By Travis O. Brandon Recent empirical studies have shown that public participation is an essential part of the listing process of the Endangered Species Act (“ESA”) because it provides the wildlife agencies with valuable scientific information regarding candidate species and forces agencies to make politically unpopular decisions to protect species standing in the way of … [Read more...] about Fearful Asymmetry: How the Absence of Public Participation in Section 7 of the ESA Can Make the “Best Available Science” Unavailable for Judicial Review
By Arden Rowell U.S. administrative agencies now routinely base domestic regulatory decisions upon the expected global impacts of carbon dioxide emissions. This is a startling divergence from traditional regulatory practice, which had been to entirely exclude foreign impacts from domestic regulatory analysis. Even more strikingly, this significant shift in valuation practice … [Read more...] about Foreign Impacts and Climate Change
By Jeffrey M. Schmitt The dormant Commerce Clause’s extraterritoriality doctrine has long baffled courts and legal scholars. Rather than attempt to make sense of the doctrine, most scholars have instead argued that it should be abandoned as unnecessary and unworkable. Such scholarship, however, is of little use to the lower courts struggling with extraterritoriality issues. … [Read more...] about Making Sense of Extraterritoriality: Why California’s Progressive Global Warming and Animal Welfare Legislation Does Not Violate the Dormant Commerce Clause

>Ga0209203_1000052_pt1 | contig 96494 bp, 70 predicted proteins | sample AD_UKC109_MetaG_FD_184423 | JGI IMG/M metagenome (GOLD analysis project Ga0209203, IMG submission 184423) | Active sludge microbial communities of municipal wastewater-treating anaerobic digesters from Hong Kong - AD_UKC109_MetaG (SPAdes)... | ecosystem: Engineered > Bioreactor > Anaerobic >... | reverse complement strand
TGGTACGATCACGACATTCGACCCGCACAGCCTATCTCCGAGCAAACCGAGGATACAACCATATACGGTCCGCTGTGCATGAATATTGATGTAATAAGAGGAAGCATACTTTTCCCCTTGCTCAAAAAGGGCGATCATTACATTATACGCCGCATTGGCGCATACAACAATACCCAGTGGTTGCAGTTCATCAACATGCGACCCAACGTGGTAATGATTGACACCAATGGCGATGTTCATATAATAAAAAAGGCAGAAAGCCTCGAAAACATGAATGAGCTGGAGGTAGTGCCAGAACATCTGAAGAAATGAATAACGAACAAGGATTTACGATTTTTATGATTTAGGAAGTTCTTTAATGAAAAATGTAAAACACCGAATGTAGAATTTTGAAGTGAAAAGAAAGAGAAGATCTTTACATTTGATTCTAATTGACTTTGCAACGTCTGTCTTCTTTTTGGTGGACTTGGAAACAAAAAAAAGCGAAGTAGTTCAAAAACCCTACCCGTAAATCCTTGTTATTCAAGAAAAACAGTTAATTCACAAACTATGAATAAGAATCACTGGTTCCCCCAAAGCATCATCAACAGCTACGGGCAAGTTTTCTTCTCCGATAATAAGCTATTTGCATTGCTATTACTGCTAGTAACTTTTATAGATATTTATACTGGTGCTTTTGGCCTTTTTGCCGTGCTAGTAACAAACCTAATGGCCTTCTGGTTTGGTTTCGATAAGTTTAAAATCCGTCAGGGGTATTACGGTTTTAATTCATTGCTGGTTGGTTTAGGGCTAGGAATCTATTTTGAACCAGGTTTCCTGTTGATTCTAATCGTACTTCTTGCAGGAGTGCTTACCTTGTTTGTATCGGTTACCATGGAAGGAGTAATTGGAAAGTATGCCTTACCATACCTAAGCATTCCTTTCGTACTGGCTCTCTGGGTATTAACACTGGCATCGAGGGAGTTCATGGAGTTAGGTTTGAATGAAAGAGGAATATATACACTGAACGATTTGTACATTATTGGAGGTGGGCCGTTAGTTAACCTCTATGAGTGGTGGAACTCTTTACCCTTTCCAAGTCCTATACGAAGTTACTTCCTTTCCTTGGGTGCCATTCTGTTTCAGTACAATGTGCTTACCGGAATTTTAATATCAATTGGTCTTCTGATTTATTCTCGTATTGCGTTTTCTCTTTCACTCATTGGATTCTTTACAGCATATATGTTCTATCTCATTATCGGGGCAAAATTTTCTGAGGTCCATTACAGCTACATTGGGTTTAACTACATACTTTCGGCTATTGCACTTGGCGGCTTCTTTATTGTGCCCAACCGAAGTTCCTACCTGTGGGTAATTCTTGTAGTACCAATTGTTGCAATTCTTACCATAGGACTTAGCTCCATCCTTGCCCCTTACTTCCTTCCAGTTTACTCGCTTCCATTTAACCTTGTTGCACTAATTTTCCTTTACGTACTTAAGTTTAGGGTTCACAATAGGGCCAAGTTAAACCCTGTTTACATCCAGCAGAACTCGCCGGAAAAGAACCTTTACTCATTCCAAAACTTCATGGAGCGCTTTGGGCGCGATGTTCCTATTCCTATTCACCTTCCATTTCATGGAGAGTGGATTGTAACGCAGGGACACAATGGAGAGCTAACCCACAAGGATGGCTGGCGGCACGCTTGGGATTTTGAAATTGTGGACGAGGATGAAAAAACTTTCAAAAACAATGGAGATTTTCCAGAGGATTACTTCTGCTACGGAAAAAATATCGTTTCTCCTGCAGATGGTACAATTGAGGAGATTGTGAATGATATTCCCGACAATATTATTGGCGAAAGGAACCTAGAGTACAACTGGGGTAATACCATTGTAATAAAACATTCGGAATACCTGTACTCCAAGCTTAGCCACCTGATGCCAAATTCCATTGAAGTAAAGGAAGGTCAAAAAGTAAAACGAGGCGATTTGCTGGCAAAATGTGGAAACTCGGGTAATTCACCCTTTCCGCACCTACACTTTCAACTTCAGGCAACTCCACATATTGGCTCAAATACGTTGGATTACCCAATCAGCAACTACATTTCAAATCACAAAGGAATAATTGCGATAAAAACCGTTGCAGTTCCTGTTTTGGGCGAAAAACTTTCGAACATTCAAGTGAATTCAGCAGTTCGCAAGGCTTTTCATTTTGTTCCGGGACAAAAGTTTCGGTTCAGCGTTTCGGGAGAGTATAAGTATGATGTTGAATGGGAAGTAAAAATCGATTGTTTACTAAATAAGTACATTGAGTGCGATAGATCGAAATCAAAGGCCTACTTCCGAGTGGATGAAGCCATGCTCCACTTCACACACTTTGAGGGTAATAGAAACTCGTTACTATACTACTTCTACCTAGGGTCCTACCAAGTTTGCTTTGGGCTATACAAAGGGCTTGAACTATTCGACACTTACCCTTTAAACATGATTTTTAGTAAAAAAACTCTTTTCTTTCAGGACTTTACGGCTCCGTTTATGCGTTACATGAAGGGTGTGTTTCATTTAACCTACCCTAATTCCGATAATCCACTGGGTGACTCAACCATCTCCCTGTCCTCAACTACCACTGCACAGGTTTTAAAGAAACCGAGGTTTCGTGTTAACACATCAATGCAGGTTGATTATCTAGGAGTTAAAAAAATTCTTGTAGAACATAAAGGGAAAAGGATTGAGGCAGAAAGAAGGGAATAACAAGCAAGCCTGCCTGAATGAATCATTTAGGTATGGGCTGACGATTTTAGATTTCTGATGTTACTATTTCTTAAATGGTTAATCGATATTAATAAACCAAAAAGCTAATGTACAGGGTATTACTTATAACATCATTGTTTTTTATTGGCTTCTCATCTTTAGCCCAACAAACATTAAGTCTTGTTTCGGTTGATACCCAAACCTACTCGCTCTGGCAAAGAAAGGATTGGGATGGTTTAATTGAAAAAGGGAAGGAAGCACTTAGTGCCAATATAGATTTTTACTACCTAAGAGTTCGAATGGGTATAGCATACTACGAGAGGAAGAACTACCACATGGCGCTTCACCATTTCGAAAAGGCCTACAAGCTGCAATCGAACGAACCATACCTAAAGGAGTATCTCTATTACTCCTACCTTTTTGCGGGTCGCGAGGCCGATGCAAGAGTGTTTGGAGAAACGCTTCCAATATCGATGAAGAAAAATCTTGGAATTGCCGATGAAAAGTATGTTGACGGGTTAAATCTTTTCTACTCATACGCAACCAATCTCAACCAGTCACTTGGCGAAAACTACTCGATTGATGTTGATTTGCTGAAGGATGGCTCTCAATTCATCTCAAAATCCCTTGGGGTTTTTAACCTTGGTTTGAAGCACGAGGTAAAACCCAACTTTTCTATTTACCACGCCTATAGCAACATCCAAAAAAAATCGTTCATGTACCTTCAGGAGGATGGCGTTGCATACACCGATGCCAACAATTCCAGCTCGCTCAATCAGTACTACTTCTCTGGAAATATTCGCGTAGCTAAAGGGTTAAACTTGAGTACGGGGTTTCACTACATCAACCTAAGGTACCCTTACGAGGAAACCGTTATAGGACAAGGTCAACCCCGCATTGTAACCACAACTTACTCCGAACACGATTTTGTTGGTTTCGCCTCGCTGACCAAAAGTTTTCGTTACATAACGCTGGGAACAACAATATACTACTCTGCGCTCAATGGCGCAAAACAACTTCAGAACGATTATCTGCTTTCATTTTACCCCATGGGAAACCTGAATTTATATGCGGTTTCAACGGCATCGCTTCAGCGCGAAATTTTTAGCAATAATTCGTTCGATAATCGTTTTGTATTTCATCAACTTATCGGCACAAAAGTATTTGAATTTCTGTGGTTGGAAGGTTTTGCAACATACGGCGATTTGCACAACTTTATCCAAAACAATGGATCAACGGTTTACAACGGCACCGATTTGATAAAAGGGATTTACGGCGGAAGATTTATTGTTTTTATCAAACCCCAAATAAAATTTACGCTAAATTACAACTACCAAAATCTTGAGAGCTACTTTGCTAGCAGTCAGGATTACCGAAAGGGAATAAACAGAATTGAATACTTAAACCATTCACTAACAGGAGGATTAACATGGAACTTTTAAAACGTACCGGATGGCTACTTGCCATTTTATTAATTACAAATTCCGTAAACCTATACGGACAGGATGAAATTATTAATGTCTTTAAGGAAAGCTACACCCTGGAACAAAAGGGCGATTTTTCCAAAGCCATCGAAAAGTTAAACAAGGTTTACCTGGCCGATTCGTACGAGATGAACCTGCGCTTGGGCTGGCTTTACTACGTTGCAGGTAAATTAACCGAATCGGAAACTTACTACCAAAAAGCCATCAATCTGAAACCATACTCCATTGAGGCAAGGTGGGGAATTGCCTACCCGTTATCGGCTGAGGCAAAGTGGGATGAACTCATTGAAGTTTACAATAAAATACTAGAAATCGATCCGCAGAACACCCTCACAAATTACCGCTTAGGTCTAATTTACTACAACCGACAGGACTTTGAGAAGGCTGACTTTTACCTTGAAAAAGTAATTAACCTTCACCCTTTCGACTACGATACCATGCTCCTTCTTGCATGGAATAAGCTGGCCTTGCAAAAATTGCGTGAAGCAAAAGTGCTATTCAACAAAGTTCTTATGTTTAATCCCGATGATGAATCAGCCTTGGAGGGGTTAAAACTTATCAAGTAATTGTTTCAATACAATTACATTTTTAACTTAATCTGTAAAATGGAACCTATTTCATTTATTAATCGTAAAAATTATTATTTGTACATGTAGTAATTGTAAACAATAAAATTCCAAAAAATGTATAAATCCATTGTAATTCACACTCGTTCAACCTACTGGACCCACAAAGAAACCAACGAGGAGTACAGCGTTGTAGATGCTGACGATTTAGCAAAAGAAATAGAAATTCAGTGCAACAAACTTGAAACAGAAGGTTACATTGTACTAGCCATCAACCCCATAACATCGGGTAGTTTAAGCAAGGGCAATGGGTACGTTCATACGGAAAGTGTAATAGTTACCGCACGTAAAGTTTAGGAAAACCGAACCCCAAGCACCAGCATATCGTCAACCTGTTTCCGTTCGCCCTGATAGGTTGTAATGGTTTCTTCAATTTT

By Shelley Welton This Article examines the reasons that “non-transmission alternatives”—including energy efficiency, energy storage, demand response, and distributed generation—have played a very limited role in meeting electricity grid constraints, despite their great potential. It argues that the predominant reasons for this failure lie in structural flaws in transmission … [Read more...] about Non-Transmission Alternatives
By David A. Wirth The perception of the United States as a laggard or malingerer on climate change is widespread. The current reality, however, is largely underappreciated and considerably more nuanced, both in terms of the substance of U.S. domestic action and its engagement with international processes. Unusual if not unique attributes of the United States’ domestic … [Read more...] about The International and Domestic Law of Climate Change: A Binding International Agreement Without the Senate or Congress?